As Somindeo plays a key part in iSundae: The Way of the Wielders, it was important to me that he had a costume that fairly reeked of drama and mystery. Okay, more like it had to look good on camera.
I knew up front that Somindeo would need two costumes. One for the main part of the movie and one for the duel at the end, which we all referred to as the “reveal.”
Somindeo’s main costume is made out of brown wool our grandma gave us. Several people have mentioned that it looks like a monk’s robe. I will maintain a stony silence of the “that’s-not-what-it’s-supposed-to-be-sort.” I paired the robe with black pants, a wig and a penciled-on mustache. And any of you who are wondering, yes, that is a mullet wig. I thought it looked swashbuckling.
The second costume needed a first-glance impact that would draw “Oooohhhs” and “Ahhhhs” from the audience. I don’t think it ever got that far, but considering the materials we worked with, it turned out pretty good. Ready for this? The gorgeous red fabric isn’t fabric. It’s a mainly plastic shower curtain. I’ll wait a moment and let your initial shock wear off. To resume… Even though it looks great, it was awful to sew on! (shudder) We lined the collar with black felt, used the black pants again, and put on an interesting belt and sheath. We had to do the sword belt and sheath last minute, but I like the pattern we put on them. (You can read about the sheaths here.)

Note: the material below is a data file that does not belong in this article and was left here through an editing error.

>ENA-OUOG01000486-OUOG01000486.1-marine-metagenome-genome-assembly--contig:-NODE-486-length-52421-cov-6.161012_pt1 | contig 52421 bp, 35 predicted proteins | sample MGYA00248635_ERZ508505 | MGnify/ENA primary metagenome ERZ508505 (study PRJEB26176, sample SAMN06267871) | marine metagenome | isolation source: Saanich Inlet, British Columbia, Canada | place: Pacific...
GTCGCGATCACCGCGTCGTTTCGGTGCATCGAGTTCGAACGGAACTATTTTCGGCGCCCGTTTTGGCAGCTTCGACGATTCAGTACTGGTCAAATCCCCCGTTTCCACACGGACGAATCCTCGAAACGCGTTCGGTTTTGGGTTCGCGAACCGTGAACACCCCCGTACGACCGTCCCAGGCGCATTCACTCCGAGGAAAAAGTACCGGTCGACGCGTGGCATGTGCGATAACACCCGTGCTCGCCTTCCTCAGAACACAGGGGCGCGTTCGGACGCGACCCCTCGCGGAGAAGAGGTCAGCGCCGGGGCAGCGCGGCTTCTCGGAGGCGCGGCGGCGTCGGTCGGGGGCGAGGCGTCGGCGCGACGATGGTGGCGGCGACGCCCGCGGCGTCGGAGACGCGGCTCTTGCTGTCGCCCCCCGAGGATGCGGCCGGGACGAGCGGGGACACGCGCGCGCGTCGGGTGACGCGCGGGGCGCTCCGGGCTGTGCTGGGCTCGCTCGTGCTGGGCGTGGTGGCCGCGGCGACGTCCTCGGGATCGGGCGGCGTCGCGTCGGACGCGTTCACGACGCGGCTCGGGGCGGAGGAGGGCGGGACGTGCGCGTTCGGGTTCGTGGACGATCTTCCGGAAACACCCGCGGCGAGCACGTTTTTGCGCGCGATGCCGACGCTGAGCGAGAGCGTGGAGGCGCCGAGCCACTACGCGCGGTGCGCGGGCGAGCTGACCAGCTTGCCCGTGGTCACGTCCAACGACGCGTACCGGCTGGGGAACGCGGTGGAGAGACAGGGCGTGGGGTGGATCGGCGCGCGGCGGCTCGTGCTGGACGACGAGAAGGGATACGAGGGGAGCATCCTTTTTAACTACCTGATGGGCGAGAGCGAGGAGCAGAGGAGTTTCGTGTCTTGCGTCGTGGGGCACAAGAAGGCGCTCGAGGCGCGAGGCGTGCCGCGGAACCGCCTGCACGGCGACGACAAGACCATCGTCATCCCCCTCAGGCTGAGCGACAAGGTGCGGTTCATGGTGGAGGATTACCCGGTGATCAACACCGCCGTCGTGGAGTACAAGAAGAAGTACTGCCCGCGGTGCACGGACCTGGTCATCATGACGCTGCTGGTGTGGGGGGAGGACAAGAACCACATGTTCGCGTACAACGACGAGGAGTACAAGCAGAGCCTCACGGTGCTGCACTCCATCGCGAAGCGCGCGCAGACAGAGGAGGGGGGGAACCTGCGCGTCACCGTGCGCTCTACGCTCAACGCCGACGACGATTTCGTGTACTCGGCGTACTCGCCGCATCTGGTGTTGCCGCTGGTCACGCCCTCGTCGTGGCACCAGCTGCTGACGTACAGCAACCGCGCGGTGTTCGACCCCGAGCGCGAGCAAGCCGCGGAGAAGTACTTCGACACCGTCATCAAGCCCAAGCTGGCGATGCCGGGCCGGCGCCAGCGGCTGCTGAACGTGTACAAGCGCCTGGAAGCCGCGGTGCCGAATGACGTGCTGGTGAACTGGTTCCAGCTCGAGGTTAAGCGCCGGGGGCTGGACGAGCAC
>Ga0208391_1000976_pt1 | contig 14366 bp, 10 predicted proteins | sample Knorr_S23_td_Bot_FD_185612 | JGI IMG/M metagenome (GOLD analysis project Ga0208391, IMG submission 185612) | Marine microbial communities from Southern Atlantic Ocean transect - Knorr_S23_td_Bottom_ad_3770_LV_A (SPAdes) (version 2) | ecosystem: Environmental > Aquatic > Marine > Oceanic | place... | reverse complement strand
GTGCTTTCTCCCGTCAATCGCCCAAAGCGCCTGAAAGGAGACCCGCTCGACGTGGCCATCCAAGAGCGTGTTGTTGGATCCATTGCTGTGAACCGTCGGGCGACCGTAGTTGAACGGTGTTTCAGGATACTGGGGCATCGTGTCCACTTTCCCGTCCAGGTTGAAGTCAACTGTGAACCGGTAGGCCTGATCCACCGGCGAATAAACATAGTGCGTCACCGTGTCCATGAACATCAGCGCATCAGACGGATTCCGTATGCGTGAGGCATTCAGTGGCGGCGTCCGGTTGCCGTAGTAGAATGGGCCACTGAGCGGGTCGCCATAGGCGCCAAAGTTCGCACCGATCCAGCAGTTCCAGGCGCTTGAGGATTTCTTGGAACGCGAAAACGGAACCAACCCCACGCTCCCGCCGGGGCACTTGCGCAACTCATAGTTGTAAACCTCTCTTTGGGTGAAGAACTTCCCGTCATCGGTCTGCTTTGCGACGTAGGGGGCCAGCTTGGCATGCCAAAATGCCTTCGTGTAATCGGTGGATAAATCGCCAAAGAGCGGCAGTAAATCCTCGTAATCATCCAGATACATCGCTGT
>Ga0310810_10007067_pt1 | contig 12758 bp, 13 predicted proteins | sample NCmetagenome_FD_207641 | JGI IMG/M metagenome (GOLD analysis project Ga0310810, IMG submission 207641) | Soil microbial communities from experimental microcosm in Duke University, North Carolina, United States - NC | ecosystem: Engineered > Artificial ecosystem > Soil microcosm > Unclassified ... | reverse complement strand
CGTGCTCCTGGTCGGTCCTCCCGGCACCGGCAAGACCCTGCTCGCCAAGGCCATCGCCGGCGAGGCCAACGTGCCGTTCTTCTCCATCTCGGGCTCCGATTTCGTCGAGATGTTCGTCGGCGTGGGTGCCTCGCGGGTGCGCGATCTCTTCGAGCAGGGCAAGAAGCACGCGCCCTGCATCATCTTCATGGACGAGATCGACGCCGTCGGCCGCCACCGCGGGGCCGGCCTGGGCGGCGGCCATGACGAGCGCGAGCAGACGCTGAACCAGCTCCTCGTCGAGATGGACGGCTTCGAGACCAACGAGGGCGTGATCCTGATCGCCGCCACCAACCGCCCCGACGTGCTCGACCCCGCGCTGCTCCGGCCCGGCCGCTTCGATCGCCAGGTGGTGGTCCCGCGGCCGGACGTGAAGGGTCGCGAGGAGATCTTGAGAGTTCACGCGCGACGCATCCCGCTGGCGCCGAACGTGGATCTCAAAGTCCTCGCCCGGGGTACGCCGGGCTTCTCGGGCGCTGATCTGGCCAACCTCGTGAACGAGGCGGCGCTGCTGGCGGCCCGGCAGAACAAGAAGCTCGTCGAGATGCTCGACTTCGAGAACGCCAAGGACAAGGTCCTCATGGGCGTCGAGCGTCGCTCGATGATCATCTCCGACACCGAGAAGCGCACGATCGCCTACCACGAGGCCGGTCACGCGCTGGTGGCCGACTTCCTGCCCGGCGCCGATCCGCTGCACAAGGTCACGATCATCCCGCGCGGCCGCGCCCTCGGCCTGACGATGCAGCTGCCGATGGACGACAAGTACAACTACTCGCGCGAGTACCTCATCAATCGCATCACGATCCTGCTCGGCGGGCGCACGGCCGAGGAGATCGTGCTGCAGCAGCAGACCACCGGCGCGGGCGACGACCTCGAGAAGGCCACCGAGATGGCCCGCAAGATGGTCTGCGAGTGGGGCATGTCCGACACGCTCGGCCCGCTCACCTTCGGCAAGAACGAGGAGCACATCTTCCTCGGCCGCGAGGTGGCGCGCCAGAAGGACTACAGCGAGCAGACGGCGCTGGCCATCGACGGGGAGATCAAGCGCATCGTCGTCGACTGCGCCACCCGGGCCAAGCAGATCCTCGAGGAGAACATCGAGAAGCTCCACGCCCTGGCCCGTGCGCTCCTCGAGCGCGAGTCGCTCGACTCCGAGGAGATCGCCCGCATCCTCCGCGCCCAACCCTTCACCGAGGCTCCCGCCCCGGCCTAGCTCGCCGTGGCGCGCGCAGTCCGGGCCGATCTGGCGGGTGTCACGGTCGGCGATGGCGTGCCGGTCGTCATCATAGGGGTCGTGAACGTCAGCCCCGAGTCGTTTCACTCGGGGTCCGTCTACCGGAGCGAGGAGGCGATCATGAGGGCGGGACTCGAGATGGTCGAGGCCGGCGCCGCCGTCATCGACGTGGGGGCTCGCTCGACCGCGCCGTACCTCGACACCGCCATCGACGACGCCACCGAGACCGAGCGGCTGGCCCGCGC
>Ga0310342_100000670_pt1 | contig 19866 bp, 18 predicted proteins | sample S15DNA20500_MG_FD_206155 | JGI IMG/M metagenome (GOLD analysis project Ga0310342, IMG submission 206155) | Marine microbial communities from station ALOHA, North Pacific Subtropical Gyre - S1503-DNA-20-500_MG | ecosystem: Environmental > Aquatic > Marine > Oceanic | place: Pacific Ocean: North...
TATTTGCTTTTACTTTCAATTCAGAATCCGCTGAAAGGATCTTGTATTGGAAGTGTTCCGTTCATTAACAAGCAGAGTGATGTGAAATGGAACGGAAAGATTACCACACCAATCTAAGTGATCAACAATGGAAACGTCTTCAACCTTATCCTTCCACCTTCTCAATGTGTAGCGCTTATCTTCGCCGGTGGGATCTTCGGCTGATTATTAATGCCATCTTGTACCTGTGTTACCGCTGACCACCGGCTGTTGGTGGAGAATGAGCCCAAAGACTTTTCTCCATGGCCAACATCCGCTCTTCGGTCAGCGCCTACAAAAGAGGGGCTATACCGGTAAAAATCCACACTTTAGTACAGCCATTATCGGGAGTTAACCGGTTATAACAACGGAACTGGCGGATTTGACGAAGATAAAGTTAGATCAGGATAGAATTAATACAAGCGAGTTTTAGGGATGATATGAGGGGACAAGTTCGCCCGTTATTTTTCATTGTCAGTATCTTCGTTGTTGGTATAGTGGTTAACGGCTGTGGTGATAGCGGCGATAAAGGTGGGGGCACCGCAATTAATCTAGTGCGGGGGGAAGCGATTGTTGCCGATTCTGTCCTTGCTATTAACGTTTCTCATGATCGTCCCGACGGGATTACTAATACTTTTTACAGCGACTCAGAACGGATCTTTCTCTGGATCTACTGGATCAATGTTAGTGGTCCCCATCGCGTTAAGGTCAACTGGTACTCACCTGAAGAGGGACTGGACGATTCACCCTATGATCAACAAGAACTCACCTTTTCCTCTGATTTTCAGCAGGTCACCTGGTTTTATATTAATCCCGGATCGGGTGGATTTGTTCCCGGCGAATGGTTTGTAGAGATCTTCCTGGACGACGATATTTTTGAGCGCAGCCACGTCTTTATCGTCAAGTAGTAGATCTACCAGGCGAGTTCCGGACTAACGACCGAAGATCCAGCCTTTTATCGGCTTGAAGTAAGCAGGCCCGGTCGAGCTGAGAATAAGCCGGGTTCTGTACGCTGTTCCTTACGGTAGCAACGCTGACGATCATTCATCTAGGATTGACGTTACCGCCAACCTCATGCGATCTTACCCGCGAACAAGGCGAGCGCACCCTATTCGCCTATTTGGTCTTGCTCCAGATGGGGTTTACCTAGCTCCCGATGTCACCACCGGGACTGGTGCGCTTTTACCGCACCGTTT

Once I had those two costumes wrapped up, I got hit with a curve ball. Somindeo needed to be in the prologue scene, but that meant he needed another costume. Back to the drawing board. By then, the black pants were a given. I just needed to come up with a top of some sort. I poked around in our materials and found an old, tan-colored blanket. I cut a hole in the middle for Jordan’s head, hung it over a floor lamp and cut the edge into fringe. Later we decided it looked a little plain, so we took the leftovers from Marelac’s vest and wrapped them around the neck as a collar. It needed a lot of adjusting. Poor Jordan was very patient with us.
In all, I think this is a good example of using what you have to make something happen. (Which is practically a motto around here.)